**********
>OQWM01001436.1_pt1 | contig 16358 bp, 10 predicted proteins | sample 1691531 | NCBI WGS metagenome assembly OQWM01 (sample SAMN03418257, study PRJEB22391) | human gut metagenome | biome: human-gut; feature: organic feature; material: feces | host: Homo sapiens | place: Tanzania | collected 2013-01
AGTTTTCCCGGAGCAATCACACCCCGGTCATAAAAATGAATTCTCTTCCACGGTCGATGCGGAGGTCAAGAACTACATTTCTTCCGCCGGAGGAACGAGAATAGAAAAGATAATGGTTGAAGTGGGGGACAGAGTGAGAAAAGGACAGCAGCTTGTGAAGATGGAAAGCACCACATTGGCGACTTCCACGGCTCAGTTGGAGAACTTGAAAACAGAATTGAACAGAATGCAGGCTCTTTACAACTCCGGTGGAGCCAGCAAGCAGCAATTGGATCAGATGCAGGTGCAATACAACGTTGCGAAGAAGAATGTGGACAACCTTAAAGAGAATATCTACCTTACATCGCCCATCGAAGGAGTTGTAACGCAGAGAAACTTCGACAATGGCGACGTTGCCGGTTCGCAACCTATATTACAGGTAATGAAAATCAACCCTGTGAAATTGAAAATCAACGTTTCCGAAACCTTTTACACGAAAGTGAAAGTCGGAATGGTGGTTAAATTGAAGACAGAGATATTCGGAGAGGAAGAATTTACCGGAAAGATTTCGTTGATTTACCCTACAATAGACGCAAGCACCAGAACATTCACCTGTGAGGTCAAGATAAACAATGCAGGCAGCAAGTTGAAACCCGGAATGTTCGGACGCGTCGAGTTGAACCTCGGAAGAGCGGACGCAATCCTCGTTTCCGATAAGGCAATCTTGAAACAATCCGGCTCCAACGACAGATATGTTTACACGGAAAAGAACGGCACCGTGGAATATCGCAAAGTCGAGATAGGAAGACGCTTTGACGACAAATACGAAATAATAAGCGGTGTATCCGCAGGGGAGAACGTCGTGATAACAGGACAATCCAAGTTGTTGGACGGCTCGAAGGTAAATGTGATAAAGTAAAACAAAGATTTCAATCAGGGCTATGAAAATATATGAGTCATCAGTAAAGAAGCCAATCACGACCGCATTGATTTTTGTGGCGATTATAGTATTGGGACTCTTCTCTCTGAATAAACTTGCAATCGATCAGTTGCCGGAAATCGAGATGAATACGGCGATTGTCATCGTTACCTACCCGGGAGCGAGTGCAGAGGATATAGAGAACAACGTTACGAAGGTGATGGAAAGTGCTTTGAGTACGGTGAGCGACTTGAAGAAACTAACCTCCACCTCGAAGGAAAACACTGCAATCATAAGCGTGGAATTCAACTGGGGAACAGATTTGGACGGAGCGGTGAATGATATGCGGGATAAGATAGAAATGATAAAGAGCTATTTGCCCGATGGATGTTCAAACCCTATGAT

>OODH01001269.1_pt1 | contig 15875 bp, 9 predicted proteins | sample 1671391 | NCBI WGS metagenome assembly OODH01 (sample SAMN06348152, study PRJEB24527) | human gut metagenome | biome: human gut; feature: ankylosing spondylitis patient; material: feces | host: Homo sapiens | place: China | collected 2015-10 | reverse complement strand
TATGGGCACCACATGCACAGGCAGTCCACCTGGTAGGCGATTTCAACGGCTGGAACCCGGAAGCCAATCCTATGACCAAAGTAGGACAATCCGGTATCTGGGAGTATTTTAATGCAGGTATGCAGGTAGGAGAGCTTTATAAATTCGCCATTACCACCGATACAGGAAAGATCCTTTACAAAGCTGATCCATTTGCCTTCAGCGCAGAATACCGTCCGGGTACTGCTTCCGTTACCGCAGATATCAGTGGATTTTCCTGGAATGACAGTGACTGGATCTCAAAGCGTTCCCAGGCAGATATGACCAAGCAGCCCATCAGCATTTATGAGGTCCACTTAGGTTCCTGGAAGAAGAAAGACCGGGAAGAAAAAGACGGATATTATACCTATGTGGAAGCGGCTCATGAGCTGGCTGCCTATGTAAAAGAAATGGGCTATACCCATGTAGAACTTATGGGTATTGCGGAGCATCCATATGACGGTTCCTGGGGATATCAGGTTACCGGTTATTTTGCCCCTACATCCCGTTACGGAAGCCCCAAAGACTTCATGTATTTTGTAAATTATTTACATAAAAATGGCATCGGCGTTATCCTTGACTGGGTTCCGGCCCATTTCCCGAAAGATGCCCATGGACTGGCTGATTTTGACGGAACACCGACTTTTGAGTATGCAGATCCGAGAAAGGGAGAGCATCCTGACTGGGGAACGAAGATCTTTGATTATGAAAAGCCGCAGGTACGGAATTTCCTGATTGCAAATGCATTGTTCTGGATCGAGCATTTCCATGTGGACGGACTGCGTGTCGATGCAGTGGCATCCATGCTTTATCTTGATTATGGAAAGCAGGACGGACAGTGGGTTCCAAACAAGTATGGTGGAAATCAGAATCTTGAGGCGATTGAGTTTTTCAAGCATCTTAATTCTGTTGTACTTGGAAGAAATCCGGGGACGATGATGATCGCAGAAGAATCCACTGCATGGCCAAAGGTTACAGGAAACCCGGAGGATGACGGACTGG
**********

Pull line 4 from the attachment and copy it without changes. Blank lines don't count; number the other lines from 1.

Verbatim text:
TATGGGCACCACATGCACAGGCAGTCCACCTGGTAGGCGATTTCAACGGCTGGAACCCGGAAGCCAATCCTATGACCAAAGTAGGACAATCCGGTATCTGGGAGTATTTTAATGCAGGTATGCAGGTAGGAGAGCTTTATAAATTCGCCATTACCACCGATACAGGAAAGATCCTTTACAAAGCTGATCCATTTGCCTTCAGCGCAGAATACCGTCCGGGTACTGCTTCCGTTACCGCAGATATCAGTGGATTTTCCTGGAATGACAGTGACTGGATCTCAAAGCGTTCCCAGGCAGATATGACCAAGCAGCCCATCAGCATTTATGAGGTCCACTTAGGTTCCTGGAAGAAGAAAGACCGGGAAGAAAAAGACGGATATTATACCTATGTGGAAGCGGCTCATGAGCTGGCTGCCTATGTAAAAGAAATGGGCTATACCCATGTAGAACTTATGGGTATTGCGGAGCATCCATATGACGGTTCCTGGGGATATCAGGTTACCGGTTATTTTGCCCCTACATCCCGTTACGGAAGCCCCAAAGACTTCATGTATTTTGTAAATTATTTACATAAAAATGGCATCGGCGTTATCCTTGACTGGGTTCCGGCCCATTTCCCGAAAGATGCCCATGGACTGGCTGATTTTGACGGAACACCGACTTTTGAGTATGCAGATCCGAGAAAGGGAGAGCATCCTGACTGGGGAACGAAGATCTTTGATTATGAAAAGCCGCAGGTACGGAATTTCCTGATTGCAAATGCATTGTTCTGGATCGAGCATTTCCATGTGGACGGACTGCGTGTCGATGCAGTGGCATCCATGCTTTATCTTGATTATGGAAAGCAGGACGGACAGTGGGTTCCAAACAAGTATGGTGGAAATCAGAATCTTGAGGCGATTGAGTTTTTCAAGCATCTTAATTCTGTTGTACTTGGAAGAAATCCGGGGACGATGATGATCGCAGAAGAATCCACTGCATGGCCAAAGGTTACAGGAAACCCGGAGGATGACGGACTGG